JHU knocks off joint effort

Radio: MPT and NPR were ready to join hands to market and develop WJHU.

May 18, 2001|By David Folkenflik | David Folkenflik,SUN TELEVISION WRITER

Officials at Maryland Public Television thought they had an ace to play in their failed bid for Baltimore's National Public Radio news affiliate: NPR itself.

NPR had agreed to join the state television broadcaster in an unprecedented partnership at WJHU that could have served as a model for how it would operate elsewhere. That commitment included a pledge to send reporters and other staffers to Baltimore, and to develop a six-figure plan to market the station aggressively next year.

Ken Stern, NPR's executive vice president, said his organization became involved to assure WJHU's continued status as the city's primary public radio news station. "That makes the stakes, in the abstract, fairly high," he said.

Johns Hopkins University, the owner of WJHU (88.1 FM), has courted offers for the station this spring in hopes of selling it. Earlier this week, Hopkins officials narrowed the field to a local group whose leadership includes WJHU talk show host Marc Steiner and two public radio stations owned by Boston and American universities.

Both university-based stations already are significant NPR members. Absent from that list of finalists: Maryland Public Television.

"I thought our ability to grow the relationship between public radio and public TV" would make the state system an appealing bidder for the station, said Robert J. Shuman, president and CEO of MPT. "We hoped to take locally developed programs national and develop national support for it."

Shuman and Larry D. Unger, a senior vice president at MPT, approached NPR about a possible alliance. In an April 23 letter in support of MPT's bid, Stern pledged NPR to a new kind of partnership in running the station. Among the promises:

NPR would contribute $100,000 toward developing a joint advertising campaign to promote both the national radio network and the local station.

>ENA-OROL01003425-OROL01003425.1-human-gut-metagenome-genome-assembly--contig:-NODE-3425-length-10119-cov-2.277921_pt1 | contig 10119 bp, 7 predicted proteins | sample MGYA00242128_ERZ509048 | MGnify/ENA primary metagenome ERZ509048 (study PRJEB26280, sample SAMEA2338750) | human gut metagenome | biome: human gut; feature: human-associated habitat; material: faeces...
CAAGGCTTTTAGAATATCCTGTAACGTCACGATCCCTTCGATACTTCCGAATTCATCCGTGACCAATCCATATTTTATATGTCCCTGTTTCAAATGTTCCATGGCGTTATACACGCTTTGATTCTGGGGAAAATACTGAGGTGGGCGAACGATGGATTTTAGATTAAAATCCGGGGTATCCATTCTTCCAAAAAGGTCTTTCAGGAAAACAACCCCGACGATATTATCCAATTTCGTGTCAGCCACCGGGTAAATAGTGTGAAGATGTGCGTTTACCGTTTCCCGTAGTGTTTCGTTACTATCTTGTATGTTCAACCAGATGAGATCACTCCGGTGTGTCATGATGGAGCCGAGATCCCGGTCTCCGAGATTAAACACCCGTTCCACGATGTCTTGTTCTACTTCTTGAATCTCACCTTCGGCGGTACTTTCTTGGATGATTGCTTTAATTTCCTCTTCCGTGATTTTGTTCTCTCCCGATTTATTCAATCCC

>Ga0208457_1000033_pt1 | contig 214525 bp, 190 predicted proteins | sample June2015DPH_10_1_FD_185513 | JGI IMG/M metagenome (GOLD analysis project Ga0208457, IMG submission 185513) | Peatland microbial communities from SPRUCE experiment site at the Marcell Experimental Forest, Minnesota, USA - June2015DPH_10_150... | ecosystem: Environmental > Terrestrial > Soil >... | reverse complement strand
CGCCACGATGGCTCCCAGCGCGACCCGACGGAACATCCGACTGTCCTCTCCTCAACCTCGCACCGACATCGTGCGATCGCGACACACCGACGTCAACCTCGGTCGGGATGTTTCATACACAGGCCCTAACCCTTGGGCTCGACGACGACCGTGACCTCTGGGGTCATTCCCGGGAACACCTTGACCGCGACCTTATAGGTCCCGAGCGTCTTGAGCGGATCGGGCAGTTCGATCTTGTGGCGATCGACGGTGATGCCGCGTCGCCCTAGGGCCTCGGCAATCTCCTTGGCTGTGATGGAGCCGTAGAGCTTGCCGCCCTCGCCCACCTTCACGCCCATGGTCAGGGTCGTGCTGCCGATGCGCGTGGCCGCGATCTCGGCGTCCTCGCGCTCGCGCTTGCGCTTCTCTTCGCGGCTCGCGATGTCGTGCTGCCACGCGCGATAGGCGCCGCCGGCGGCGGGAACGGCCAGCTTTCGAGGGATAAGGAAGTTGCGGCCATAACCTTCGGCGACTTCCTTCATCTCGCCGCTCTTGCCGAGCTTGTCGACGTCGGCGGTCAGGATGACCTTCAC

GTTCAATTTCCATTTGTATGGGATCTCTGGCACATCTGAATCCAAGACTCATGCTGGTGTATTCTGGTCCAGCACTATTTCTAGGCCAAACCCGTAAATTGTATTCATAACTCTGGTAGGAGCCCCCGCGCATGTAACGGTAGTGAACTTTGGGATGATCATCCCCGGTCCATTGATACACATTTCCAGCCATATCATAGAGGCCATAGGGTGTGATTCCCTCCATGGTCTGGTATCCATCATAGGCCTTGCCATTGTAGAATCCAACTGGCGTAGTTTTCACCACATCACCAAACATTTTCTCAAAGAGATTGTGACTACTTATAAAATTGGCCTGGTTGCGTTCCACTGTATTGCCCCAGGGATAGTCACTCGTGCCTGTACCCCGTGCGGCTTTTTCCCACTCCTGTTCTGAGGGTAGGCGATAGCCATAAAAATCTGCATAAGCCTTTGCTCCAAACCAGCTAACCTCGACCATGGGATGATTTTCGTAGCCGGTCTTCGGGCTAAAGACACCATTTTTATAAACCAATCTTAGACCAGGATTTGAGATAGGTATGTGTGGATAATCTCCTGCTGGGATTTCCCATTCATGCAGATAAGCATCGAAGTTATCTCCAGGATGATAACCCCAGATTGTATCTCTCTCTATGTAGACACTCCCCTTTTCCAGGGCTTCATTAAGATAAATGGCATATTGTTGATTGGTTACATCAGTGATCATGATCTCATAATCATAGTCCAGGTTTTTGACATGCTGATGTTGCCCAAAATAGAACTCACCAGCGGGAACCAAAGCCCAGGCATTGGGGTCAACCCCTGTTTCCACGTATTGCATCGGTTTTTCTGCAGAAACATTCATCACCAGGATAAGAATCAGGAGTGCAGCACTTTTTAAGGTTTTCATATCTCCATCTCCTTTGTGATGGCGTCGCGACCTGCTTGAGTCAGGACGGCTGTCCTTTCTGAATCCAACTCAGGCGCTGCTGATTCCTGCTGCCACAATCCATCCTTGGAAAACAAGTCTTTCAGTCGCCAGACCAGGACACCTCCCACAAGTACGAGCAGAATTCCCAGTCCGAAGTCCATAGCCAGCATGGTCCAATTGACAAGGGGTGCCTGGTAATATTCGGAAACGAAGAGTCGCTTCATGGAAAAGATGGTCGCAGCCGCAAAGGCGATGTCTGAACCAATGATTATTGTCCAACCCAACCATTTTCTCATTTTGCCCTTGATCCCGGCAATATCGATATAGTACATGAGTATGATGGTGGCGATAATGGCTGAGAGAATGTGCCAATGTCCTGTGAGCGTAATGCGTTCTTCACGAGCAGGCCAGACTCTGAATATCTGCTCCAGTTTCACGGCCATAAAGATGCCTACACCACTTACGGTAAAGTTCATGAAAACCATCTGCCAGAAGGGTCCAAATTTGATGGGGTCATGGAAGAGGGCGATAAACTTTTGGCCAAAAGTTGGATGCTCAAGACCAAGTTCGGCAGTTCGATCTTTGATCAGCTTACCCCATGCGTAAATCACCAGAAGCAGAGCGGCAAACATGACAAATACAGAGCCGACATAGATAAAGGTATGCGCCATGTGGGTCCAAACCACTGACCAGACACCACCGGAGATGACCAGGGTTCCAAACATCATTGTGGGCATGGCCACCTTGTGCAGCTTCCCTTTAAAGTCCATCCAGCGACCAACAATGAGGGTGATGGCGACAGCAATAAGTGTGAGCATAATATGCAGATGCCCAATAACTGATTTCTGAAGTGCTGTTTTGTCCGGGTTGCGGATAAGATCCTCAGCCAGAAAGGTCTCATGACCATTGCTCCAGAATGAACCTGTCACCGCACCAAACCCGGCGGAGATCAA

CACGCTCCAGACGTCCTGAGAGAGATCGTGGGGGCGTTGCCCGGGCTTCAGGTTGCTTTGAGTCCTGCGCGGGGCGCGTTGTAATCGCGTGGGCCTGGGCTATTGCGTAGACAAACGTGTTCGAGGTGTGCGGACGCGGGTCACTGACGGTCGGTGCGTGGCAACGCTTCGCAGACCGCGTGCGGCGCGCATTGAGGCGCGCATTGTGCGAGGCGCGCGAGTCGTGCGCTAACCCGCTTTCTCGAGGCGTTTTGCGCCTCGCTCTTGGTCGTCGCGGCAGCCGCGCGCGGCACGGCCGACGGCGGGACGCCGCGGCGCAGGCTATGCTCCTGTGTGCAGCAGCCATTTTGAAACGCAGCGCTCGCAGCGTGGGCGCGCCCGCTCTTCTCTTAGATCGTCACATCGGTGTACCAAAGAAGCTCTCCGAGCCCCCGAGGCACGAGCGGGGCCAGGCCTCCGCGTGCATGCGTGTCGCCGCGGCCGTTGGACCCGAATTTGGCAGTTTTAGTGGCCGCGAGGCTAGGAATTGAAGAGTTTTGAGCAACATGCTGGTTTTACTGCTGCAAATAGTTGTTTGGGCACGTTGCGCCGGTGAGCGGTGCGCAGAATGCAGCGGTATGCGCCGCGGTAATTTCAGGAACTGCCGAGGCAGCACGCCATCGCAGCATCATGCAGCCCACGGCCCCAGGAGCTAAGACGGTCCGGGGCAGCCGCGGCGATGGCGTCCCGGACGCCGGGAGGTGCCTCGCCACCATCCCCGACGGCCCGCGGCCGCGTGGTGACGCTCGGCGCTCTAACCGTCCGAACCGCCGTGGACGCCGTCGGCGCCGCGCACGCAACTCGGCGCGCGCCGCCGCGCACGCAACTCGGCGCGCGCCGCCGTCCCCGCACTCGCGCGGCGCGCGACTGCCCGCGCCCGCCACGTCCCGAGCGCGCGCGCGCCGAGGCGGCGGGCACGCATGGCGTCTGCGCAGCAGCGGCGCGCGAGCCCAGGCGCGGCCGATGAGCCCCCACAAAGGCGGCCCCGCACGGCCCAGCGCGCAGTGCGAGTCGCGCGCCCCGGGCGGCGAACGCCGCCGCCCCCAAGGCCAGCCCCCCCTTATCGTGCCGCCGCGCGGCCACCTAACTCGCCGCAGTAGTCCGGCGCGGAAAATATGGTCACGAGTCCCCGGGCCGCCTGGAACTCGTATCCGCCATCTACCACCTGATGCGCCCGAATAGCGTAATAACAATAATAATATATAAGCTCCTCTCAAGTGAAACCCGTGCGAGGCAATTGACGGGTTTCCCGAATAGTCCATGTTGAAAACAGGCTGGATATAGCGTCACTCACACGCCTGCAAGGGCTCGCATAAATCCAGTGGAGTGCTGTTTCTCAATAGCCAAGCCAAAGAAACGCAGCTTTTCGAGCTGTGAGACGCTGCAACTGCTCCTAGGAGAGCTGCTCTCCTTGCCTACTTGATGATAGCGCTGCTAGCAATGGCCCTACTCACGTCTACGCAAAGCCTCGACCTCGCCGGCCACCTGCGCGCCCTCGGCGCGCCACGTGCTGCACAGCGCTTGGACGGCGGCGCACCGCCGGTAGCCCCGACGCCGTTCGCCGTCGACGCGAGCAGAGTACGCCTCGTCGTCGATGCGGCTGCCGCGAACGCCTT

NPR would rotate one of its younger reporters through an enhanced WJHU news staff. The radio giant would also periodically lend other news and radio professionals to the station.

NPR would give WJHU first use of new products and services, such as fund-raising tools and online offerings, and help the station develop new programs and sources of revenue.

Baltimore would become one of only a handful of markets in which NPR would launch and fine-tune some new national programs.

While Washington-based NPR recently has created greater links with a few local affiliates, the joint project with MPT would have been the public radio system's greatest involvement in any single station. "This would be a unique relationship between NPR and one of its member stations," Stern wrote in his letter.

But the university rejected that offer, along with a less specific statement of interest from Washington-area public broadcaster WETA. Hopkins refused to comment on its rationale.

"We're not interested in talking about the people that have not been invited into the next round," said Hopkins spokesman Dennis O'Shea. He said all three finalists "very strongly assert that it is their intention to continue as an NPR station, in addition to enhancing local programming."

In an interview, Stern stressed that NPR hopes to forge similarly close relationships with whomever becomes the ultimate owner of WJHU.

Two finalists - WAMU in Washington and WBUR in Boston - are influential NPR news stations that produce many shows aired nationally over the public radio system. But NPR did not submit similar proposals on behalf of the other outlets.

Officials at one station said the NPR plan had taken them by surprise. "We are not aware of the memo," said Chris Naylor, a spokeswoman for WAMU. She added, "It does not change our position. We are moving forward very seriously to acquire the station."

Other than MPT's offer, which proposed to pay Hopkins $4 million to $5 million in privately raised money, no bid contained an explicit endorsement from NPR. Steiner has said he would be interested in creating a partnership with Minnesota Public Radio, an NPR rival that also has generated successful programming and news shows.

The university has asked the three finalists for WJHU to develop more detailed proposals by the end of the month.

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